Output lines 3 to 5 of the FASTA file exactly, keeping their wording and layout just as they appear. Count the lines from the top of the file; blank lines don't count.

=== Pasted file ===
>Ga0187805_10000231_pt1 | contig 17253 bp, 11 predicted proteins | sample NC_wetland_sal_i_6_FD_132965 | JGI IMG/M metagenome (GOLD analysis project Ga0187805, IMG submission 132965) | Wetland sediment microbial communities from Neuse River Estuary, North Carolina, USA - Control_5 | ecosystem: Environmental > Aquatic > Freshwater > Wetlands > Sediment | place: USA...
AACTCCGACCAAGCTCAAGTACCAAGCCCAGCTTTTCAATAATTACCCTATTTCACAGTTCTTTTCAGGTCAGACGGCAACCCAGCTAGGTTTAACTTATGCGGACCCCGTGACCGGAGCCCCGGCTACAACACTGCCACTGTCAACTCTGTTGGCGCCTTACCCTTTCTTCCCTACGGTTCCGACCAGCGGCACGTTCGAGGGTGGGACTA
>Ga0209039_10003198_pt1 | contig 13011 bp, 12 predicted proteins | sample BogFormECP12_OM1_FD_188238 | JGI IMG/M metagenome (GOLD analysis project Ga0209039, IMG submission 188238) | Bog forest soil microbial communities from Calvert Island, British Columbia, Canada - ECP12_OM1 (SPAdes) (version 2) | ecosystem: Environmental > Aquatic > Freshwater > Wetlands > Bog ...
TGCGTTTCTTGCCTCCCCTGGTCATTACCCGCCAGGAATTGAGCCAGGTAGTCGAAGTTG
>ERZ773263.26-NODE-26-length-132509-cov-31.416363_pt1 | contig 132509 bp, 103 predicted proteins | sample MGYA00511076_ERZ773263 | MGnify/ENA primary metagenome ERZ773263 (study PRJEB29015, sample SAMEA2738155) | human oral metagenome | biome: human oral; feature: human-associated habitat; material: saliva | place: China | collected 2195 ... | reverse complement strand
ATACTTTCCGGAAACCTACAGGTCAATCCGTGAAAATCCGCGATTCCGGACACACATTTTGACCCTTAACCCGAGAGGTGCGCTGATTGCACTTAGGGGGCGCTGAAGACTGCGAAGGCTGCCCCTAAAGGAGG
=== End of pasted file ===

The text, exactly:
>Ga0209039_10003198_pt1 | contig 13011 bp, 12 predicted proteins | sample BogFormECP12_OM1_FD_188238 | JGI IMG/M metagenome (GOLD analysis project Ga0209039, IMG submission 188238) | Bog forest soil microbial communities from Calvert Island, British Columbia, Canada - ECP12_OM1 (SPAdes) (version 2) | ecosystem: Environmental > Aquatic > Freshwater > Wetlands > Bog ...
TGCGTTTCTTGCCTCCCCTGGTCATTACCCGCCAGGAATTGAGCCAGGTAGTCGAAGTTG
>ERZ773263.26-NODE-26-length-132509-cov-31.416363_pt1 | contig 132509 bp, 103 predicted proteins | sample MGYA00511076_ERZ773263 | MGnify/ENA primary metagenome ERZ773263 (study PRJEB29015, sample SAMEA2738155) | human oral metagenome | biome: human oral; feature: human-associated habitat; material: saliva | place: China | collected 2195 ... | reverse complement strand